Both the radiology information system interface portion 20 (particularly application 30) and the central dictation system interface portion 22 (particularly application 32) are in communication with the database management system 36. The DBMS 36 stores information relating to radiological examinations and related reports processed through the RIS and the central dictation system. The database management system 36 is preferably resident on its own server 12 (FIG. 1), so that it has a storage capacity that is theoretically unlimited. In practice, of course, the storage capacity of the DBMS 36 is limited to that of the server 12 and any associated memory units.

FIGS. 3A and 3B illustrate in the form of a flowchart processes carried out by the radiology information system manager application module 30. In an initial step 40 of FIG. 3A, the radiology information system manager application module 30 receives patient information in the form of a message passed from the radiology information system. The radiology information system manager application module 30 then sends a query (indicated at step 42) to the database management system 36 regarding whether corresponding patient information, including an accession number, exists within the system. The database 36 is examined for a matching accession number (step 44). If a matching accession number is not found, the information from the message is stored to data tables, as indicated at step 46, and the application resets itself to a ready condition (step 48).

If a matching accession number is found at step 44, the application determines the type of the accession number, as indicated by step 52, and takes appropriate action.

FIG. 3B illustrates an event handling routine carried out by the manager application 30. Initially, as indicated at step 54, the application determines what kind of event has occurred. If the accession number has been previously entered (step 56), the data table is updated with the patient's new information (step 58) and the event is written to the trace log (step 60).

If an accession number was not previously entered and has not been queried for, the radiology information system manager application queries for the accession number (step 62), the system records that an accession number was entered during dictation (step 64), and the event is written to the trace log (step 66).

If an accession number has been queried for and dictated against (step 68), the RIS manager application records that an accession number was entered during dictation (step 70), and writes the event to the trace log (step 72). The application also sends a reconciliation message to the dictation information system manager application 32 (step 74), and finally sends a request for dictation to the radiology information system protocol DLL 28 (step 76).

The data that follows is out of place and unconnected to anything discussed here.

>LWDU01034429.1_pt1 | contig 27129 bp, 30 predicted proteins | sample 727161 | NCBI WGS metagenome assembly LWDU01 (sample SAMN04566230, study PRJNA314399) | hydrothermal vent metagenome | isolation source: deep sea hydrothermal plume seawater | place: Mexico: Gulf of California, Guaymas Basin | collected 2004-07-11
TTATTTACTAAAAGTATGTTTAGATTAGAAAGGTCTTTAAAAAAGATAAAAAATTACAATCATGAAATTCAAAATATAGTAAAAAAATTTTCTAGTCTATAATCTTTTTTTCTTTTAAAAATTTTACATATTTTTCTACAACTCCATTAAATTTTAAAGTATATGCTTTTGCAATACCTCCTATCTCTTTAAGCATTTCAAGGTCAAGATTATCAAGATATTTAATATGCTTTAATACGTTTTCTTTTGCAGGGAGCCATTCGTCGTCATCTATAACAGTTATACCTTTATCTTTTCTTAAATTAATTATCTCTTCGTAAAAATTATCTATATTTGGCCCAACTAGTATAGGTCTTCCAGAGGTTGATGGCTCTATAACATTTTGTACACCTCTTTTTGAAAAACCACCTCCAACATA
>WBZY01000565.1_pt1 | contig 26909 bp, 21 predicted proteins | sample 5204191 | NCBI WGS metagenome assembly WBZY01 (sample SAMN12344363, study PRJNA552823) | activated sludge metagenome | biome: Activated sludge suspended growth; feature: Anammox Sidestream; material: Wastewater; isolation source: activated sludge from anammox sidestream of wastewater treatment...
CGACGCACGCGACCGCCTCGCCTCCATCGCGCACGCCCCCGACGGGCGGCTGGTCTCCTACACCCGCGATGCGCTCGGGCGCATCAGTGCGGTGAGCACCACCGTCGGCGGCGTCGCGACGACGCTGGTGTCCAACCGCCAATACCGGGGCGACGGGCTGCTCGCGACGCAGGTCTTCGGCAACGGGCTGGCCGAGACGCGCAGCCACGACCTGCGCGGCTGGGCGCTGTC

In the event a message is obsolete and waiting to be purged, as indicated at step 78, the RIS manager application 30 updates the data table entry with all relevant patient information (step 80), writes the event to the trace log (step 82), and sends a new message indicating that an accession number had been previously entered (step 84).

Finally, if the application cannot locate a matching accession number (step 86), it writes the event to the trace log (step 88) and then issues an error message (step 90).

FIGS. 4A and 4B illustrate in the form of a flowchart a process by which the radiology information system protocol DLL 28 handles data objects. Once the radiology information system DLL receives a message (step 92), it determines the message type (step 94). If it cannot identify the message (step 112), it issues an error message (step 114). If the message indicates an idle condition (step 108), the DLL simply acknowledges the message (step 110).

With regard to three types of messages, the radiology information system protocol DLL 28 must verify the format of the data object, as indicated at step 116. This occurs in the event of the type of message indicating that an examination has been completed (step 96), in which case an “examination complete” entry is made in the log with patient and exam information (step 98); or in the event of a “report finalized” message (step 100), the event is logged (step 102), or if the message requires a response (step 104), a “response required” entry is made in the log (step 106).

Once the format of the data object has been verified at step 116, the radiology information system protocol DLL 28 validates the message field (step 118). If the field is found not to be valid at step 120, the DLL returns an error message (step 114). If the field is valid, the radiology information system DLL 28 proceeds to handle the data object as illustrated in FIG. 4B.

Initially, the DLL unpacks the data object, as indicated at step 122. It then converts the data to a raw data string (step 124), and sends the raw data to the radiology information system manager application 30 (step 126). Thereafter, the DLL logs the activity (step 128) and sends an acknowledgement message to the RIS (step 130).

FIG. 5 is a flow-chart illustration of how the dictation information system manager application module 32 as shown in FIG. 2 reconciles data received from the radiology information system interface portion 20. As step 132, the dictation information system manager application module 32 receives raw patient data from the radiology information system manager application 30. A reconciliation procedure is then invoked at step 134 and determined to be complete at step 136.

FIGS. 6A and 6B together form a flow-chart illustration of some details of the reconciliation procedure. Step 138 indicates invocation of the reconciliation procedure. The manager application then sends an inquiry to the database 36 to determine the accession number which corresponds to the patient information (step 140). If the accession number is found (step 142), the reconciliation procedure is complete (step 144).